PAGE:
Jun 9, 2015 — by: Mark Reschke
Categories: Beats Electronics, Google, iOS, iOS Applications, iPhone, Tim Cook, WWDC, Apple Music

Wwdc-craig-2015During yesterday’s WWDC keynote event, Apple announced a host of new software technologies and upgraded solutions. OS X El Capitan looks to be a solid release, incorporating Metal, updating Notes, integrating iPhone gestures, and making the entire OS faster. The entire El Capitan package looked like another solid – and free – OS X upgrade. iOS suddenly became much smarter and relevant with iOS 9, and Apple’s aggressive OS update with watchOS 2 lets developers run wild with newfound power on the wrist. Apple Music looks to be the iTunes update everyone has been waiting for, and it finally arrived. Among the piles of announcements, perhaps the most ground breaking, if not shocking, was nothing more than a mere footnote. Apple is launching Apple Music, its largest software initiative in years, for Android. 

Starting June 30, Apple Music will be available for iOS, OS X, and Windows. Apple states Apple Music will also be available for Apple TV and Android phones this fall. Apple PR can burry that OS name wherever it wants (front, back, the middle of a sentence), it still sticks out like nothing else – Android.

Apple has no fear of Google’s music initiatives. Spotify and Pandora are the main targets for Apple Music. Both competitive offerings provide streaming solutions and have carved out a solid niche against Apple's lackluster iTunes Radio. Apple was stubbornly slow to identify the popularity of streaming music amongst the hip and young. Spotify and Pandora grew and validated each other, rapidly aging iTunes and solidifying the fact that streaming music services were here to stay.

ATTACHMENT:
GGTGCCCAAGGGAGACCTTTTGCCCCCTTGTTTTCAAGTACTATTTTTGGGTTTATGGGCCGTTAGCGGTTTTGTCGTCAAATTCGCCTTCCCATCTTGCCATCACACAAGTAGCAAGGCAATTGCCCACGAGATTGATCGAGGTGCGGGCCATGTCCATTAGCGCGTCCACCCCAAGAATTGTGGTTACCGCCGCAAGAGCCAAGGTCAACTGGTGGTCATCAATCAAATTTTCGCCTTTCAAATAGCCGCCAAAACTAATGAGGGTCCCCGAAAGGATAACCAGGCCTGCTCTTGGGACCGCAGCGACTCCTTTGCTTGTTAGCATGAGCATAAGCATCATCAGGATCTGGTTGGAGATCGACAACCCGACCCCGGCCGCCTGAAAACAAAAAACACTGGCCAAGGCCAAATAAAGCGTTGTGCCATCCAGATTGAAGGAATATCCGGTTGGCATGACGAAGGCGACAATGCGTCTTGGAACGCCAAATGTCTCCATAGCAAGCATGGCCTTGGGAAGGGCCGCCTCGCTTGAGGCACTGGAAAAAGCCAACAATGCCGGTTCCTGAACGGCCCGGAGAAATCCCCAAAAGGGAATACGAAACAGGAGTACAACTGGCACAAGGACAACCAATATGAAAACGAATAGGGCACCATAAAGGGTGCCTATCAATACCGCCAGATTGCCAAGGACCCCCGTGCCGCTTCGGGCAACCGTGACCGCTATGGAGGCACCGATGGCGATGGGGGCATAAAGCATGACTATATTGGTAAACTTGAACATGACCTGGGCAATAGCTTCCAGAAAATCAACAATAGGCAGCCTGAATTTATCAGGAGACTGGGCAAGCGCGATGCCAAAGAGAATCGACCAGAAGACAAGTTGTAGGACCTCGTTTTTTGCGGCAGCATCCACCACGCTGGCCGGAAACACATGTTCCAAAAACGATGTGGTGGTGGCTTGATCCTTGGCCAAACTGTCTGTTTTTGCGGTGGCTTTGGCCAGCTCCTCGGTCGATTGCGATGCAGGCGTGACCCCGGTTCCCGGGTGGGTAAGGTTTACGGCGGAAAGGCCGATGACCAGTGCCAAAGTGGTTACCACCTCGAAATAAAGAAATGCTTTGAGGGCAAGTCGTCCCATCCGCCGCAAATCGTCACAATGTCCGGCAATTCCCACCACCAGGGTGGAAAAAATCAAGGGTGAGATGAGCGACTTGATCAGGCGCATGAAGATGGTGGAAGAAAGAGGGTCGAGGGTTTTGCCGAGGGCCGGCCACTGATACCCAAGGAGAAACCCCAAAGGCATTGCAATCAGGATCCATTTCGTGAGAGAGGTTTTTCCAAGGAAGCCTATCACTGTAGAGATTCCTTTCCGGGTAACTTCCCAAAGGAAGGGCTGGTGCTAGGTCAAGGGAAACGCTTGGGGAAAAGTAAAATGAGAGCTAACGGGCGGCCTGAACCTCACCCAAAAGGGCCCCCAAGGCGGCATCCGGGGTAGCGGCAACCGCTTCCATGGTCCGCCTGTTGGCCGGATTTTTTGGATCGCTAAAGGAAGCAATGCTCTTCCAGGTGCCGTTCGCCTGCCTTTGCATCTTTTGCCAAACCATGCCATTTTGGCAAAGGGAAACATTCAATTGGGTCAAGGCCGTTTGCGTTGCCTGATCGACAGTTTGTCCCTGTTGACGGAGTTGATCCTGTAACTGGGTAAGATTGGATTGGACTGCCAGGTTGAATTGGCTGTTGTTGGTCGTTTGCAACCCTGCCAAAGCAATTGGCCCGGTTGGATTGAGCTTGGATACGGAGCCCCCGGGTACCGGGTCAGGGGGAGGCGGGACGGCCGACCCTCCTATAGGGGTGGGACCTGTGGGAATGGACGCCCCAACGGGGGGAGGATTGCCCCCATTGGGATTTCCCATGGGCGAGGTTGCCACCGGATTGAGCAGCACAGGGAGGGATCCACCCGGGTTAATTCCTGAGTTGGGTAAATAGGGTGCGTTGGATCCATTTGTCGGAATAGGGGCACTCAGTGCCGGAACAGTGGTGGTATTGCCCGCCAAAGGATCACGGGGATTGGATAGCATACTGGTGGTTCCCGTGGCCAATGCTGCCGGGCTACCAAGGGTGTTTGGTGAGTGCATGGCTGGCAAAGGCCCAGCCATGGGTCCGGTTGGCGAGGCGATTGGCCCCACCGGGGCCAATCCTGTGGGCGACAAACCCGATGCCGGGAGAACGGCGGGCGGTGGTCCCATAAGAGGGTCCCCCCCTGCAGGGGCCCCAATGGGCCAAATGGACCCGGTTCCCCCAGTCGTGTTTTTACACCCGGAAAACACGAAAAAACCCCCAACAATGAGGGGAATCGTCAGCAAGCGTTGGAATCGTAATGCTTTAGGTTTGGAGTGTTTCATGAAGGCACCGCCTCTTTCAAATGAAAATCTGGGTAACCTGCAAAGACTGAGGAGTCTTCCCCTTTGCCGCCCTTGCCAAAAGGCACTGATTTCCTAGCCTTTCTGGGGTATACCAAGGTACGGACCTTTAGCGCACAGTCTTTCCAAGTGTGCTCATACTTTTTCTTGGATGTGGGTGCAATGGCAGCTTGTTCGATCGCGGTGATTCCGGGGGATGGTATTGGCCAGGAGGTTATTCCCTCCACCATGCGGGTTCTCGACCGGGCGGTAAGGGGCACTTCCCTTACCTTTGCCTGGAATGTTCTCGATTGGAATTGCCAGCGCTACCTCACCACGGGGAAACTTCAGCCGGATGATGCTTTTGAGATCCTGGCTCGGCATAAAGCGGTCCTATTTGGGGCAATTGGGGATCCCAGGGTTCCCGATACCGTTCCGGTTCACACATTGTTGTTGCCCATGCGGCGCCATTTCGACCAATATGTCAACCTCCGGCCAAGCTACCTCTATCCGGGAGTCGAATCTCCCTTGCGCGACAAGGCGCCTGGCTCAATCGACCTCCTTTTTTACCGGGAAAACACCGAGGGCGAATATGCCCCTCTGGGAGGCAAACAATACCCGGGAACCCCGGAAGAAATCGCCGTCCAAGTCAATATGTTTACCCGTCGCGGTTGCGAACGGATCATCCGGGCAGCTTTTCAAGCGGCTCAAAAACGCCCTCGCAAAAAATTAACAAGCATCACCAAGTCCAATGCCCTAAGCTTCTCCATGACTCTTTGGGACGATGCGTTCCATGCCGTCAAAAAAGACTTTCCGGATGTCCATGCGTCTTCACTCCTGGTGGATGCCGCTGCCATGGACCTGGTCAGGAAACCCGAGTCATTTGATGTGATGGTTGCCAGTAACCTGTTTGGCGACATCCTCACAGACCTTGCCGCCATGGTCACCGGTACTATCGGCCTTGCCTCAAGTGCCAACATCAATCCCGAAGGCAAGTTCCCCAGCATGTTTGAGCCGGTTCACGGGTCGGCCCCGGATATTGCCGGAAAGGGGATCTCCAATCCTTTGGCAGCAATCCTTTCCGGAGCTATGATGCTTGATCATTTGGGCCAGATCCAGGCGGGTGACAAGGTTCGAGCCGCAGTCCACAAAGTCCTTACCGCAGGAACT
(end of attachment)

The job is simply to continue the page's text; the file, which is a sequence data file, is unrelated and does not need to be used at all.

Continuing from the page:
At first glance, Apple Music appears to get the entire music solution right. Connect, Apple’s built-in solution which allows artists to directly interact with their fans, is being called Ping 2.0 by some. But unlike Ping, Apple is not relying on FaceBook to provide a treasure trove of backend data and support. Rather, Apple has built the system from the ground up, with easy ties to FaceBook and Twitter feeds. 

Apple’s new Beats 1 solution (B1), delivers worldwide music streaming, with a scale the competition cannot match. The service should drive a healthy amount of $9.99 monthly subscriptions and early adopters across all platforms — a key target being Android.

Apple Music is an ambitious move, and replacing the iTunes brand will prove expensive and is clearly risky. But Apple is not in the tech and media industries in order to play it safe, and adding Android smartphones to the Apple Music mix is not following the company’s often criticized walled garden game. Android entering the mix this fall shows Apple is not afraid of the platform, nor the services that have been protected from Apple’s offerings until now.

It has suddenly become crystal clear how important the acquisition of Beats was for Apple. Dr. Dre and Jimmy Lovine got the attention of Tim Cook, and Apple is now revealing how serious they are about music. Android now in the mix? Apple Music is playing for keeps.

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